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Gov. Whitmer endorses Kamala Harris for president, says she's not leaving Michigan; Secret Service director, grilled by lawmakers on the Trump assassination attempt, says we failed; Teachers rally at national convention in Houston; Opioid settlement fund fuels anti-addiction battle in Indiana; Nonprofit agency says corporate donations keep programs going.

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Kamala Harris rapidly picks up Democratic Support - including vast majority of state party leaders; National rent-cap proposal could benefit NY renters; Carter's adoption support: Empowering families, strengthening workplaces.

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It's grass-cutting season and with it, rural lawn mower races, Montana's drive-thru blood project is easing shortages, rural Americans spend more on food when transportation costs are tallied, and a lack of good childcare is thwarting rural business owners.

Iowa Farmers' Priorities Released for 2023 Farm Bill

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Wednesday, November 16, 2022   

Rural advocacy groups in Iowa have released their priorities for the 2023 Farm Bill, which is already being discussed in Washington, D.C.

The Center for Rural Affairs has spent months gathering input from Iowa farmers, which the group wants lawmakers to consider. The Center is focusing on improving funding for crop insurance, more investment in conservation programs, and supporting entrepreneurial farmers. Those small farmers may otherwise be hesitant to take chances on progressive farming methods without a financial backstop.

Kayla Bergman, the group's policy manager, said the Center set its priorities by listening.

"The priorities outlined in our platform come directly from farmers, rural leaders and other individuals in rural communities that are directly impacted by USDA programs," Bergman pointed out. "These programs are doing great things for rural communities."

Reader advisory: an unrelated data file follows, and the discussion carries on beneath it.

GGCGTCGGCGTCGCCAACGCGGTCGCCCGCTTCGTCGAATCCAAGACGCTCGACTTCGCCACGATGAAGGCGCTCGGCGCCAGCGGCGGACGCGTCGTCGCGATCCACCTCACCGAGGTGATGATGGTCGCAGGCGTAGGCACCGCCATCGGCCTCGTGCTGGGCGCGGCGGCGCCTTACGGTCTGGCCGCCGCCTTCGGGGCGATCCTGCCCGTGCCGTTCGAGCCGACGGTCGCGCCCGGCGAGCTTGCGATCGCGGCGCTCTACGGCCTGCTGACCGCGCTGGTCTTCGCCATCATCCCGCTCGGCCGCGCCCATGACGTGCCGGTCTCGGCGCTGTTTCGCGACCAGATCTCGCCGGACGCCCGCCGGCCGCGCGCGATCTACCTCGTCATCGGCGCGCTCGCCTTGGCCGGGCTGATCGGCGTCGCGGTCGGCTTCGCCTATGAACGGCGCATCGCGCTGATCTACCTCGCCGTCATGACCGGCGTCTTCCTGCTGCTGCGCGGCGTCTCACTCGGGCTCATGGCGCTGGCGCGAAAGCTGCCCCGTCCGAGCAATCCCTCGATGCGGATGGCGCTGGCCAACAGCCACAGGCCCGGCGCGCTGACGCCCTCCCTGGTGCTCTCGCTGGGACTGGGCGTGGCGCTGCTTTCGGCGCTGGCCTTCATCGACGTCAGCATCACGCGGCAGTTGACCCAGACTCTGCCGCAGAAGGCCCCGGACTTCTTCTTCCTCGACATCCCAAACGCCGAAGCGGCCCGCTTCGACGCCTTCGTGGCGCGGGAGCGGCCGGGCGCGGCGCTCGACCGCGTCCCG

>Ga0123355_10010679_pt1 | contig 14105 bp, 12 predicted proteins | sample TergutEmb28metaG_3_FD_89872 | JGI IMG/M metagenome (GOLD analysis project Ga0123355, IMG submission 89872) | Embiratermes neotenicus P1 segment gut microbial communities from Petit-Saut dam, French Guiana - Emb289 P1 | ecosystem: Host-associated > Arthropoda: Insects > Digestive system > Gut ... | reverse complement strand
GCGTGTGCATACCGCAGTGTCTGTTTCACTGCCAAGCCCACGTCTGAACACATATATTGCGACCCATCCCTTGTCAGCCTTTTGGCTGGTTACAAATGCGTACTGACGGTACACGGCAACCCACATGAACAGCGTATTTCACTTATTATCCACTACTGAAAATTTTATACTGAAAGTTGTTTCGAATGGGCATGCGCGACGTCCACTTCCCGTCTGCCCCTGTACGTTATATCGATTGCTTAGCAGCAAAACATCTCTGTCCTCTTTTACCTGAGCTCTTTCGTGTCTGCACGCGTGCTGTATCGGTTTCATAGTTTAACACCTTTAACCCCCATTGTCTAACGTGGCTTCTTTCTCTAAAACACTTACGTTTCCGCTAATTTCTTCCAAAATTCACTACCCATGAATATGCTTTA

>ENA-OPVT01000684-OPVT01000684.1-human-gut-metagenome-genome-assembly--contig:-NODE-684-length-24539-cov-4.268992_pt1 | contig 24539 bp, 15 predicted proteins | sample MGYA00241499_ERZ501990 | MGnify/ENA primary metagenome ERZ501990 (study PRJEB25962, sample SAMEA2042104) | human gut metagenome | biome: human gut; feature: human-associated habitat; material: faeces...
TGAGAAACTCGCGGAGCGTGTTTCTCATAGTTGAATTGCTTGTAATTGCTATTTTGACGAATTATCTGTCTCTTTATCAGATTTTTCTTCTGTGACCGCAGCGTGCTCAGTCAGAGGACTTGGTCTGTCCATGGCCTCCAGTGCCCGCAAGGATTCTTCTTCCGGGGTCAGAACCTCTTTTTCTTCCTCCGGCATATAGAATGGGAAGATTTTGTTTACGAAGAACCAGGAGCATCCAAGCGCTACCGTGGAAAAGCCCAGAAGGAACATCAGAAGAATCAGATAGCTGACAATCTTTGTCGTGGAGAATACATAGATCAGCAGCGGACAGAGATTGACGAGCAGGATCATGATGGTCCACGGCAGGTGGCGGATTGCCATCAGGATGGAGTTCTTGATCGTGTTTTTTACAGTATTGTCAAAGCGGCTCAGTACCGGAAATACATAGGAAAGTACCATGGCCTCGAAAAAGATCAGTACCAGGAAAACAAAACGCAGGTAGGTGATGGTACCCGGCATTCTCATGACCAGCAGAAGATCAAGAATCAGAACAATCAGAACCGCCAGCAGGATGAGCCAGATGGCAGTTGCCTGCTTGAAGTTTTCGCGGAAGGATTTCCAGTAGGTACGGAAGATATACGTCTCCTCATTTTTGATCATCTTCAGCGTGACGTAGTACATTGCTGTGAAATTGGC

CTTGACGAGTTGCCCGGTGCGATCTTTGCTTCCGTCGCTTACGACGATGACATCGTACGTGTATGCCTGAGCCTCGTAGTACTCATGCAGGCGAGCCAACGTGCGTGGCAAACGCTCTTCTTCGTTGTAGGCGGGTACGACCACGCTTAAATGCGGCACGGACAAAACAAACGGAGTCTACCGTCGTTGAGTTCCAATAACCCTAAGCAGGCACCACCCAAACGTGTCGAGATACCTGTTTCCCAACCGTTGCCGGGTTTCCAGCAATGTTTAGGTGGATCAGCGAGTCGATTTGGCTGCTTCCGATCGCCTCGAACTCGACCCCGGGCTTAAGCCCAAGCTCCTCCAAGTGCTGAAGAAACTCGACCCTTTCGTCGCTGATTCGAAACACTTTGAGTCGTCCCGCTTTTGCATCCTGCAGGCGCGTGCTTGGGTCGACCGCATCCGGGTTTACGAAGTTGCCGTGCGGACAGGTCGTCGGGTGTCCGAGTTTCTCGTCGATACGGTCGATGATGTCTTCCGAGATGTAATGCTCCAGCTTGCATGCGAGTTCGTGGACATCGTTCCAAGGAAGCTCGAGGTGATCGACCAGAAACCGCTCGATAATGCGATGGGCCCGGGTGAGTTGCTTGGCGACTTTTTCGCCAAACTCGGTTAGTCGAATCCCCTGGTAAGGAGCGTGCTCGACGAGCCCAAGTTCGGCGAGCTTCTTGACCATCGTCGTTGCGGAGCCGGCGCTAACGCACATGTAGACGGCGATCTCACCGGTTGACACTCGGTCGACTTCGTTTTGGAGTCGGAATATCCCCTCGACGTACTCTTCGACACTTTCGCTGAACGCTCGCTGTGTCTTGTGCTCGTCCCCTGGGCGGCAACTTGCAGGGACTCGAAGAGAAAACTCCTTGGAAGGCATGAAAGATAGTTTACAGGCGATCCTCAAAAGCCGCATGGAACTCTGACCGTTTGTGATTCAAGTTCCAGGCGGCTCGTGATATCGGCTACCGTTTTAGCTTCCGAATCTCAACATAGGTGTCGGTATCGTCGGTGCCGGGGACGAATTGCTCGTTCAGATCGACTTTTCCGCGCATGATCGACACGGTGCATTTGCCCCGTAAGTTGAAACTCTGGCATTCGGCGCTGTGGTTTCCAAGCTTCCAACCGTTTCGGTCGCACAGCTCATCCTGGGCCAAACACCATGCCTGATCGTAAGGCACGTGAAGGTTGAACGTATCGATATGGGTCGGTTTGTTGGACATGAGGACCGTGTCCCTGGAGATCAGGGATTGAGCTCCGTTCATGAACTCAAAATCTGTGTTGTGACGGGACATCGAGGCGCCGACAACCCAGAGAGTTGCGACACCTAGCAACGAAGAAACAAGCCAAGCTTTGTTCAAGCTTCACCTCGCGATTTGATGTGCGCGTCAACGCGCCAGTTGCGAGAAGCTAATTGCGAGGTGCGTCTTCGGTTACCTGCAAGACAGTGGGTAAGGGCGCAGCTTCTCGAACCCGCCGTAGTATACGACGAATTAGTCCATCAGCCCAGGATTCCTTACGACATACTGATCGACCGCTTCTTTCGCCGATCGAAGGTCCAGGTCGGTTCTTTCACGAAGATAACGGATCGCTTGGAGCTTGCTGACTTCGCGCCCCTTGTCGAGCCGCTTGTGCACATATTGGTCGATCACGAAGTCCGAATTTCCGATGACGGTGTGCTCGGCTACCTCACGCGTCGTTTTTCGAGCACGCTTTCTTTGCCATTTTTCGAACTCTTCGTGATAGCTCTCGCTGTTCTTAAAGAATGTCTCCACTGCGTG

The current Farm Bill, which has a price tag of $428 billion, expires next September. The direction of the new bill will be determined in part by the ultimate makeup of the U.S. House and Senate.

Dan Voss, a corn and soybean farmer near Cedar Rapids, is a proponent of progressive farming methods. He's used no-till farming for more than 30 years and plants cover crops in the winter to reduce soil erosion.

Voss said those methods, and support from Congress in this Farm Bill, are critical for preserving Iowa's farmland for future generations.

"Our land's under a lot of stress," Voss noted. "We've got this climate shift going on. We demand more from the land; we'd like higher yields. Adopting these conservation practices helps enable the land to not only maintain - we can actually end up with land that becomes better over time."

Voss added he and other farmers have had substantial input into what may wind up in next year's Farm Bill. He was one of 5,000 farmers who completed a survey about what he thinks would best serve Iowa's farmers in the new legislation.

Disclosure: The Center for Rural Affairs contributes to our fund for reporting on Budget Policy & Priorities, Environment, Hunger/Food/Nutrition, and Rural/Farming Issues. If you would like to help support news in the public interest, click here.


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